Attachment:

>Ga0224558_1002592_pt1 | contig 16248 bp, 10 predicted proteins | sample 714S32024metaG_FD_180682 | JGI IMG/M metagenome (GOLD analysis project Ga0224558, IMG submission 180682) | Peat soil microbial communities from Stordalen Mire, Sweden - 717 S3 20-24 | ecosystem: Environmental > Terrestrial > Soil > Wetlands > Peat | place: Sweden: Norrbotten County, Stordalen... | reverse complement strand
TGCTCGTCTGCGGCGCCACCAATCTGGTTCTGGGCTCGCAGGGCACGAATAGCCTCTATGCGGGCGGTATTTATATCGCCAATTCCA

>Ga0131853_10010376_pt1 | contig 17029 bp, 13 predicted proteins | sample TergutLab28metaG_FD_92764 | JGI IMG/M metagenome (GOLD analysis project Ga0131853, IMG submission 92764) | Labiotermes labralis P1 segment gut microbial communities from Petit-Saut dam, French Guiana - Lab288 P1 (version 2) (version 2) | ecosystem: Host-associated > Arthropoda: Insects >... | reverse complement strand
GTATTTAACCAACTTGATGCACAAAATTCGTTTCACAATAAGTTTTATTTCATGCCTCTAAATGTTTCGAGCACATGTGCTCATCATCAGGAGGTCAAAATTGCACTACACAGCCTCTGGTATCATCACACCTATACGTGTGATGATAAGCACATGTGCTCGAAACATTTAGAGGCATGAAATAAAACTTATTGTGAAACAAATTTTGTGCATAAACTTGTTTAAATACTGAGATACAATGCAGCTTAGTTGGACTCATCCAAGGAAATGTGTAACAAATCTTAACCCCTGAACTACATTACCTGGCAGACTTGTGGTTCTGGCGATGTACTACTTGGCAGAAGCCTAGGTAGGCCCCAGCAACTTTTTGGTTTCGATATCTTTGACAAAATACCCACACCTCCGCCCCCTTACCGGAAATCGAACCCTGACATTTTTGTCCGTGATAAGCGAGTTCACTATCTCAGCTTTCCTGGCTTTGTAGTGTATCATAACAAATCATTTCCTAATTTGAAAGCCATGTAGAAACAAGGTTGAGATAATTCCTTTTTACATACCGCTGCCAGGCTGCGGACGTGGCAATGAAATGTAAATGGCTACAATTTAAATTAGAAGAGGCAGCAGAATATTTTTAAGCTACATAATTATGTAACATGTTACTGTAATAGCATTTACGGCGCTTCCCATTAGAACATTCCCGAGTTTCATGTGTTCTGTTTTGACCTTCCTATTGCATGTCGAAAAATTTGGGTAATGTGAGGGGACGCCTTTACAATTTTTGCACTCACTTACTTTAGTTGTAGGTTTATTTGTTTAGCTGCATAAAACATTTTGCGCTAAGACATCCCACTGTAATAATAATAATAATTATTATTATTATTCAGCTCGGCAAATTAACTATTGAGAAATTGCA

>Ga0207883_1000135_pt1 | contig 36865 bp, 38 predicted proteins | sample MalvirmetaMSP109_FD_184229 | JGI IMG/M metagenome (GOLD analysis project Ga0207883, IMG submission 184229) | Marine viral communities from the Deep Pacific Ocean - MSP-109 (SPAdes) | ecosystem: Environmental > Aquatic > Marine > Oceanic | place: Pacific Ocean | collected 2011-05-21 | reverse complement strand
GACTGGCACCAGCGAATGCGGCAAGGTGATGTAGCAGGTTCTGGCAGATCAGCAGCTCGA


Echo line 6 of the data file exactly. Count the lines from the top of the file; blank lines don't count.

GACTGGCACCAGCGAATGCGGCAAGGTGATGTAGCAGGTTCTGGCAGATCAGCAGCTCGA